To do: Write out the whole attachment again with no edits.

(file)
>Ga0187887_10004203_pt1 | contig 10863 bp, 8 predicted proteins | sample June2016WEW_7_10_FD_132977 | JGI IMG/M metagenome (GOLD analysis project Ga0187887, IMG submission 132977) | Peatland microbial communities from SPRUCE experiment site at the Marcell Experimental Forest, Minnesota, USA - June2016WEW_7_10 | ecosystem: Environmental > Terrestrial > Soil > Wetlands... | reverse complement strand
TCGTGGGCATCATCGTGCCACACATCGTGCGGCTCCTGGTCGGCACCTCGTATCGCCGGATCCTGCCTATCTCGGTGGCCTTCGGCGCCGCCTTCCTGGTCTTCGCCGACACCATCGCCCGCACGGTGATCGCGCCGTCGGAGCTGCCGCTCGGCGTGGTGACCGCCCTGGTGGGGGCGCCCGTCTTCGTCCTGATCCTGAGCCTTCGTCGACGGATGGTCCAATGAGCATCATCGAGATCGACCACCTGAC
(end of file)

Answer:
>Ga0187887_10004203_pt1 | contig 10863 bp, 8 predicted proteins | sample June2016WEW_7_10_FD_132977 | JGI IMG/M metagenome (GOLD analysis project Ga0187887, IMG submission 132977) | Peatland microbial communities from SPRUCE experiment site at the Marcell Experimental Forest, Minnesota, USA - June2016WEW_7_10 | ecosystem: Environmental > Terrestrial > Soil > Wetlands... | reverse complement strand
TCGTGGGCATCATCGTGCCACACATCGTGCGGCTCCTGGTCGGCACCTCGTATCGCCGGATCCTGCCTATCTCGGTGGCCTTCGGCGCCGCCTTCCTGGTCTTCGCCGACACCATCGCCCGCACGGTGATCGCGCCGTCGGAGCTGCCGCTCGGCGTGGTGACCGCCCTGGTGGGGGCGCCCGTCTTCGTCCTGATCCTGAGCCTTCGTCGACGGATGGTCCAATGAGCATCATCGAGATCGACCACCTGAC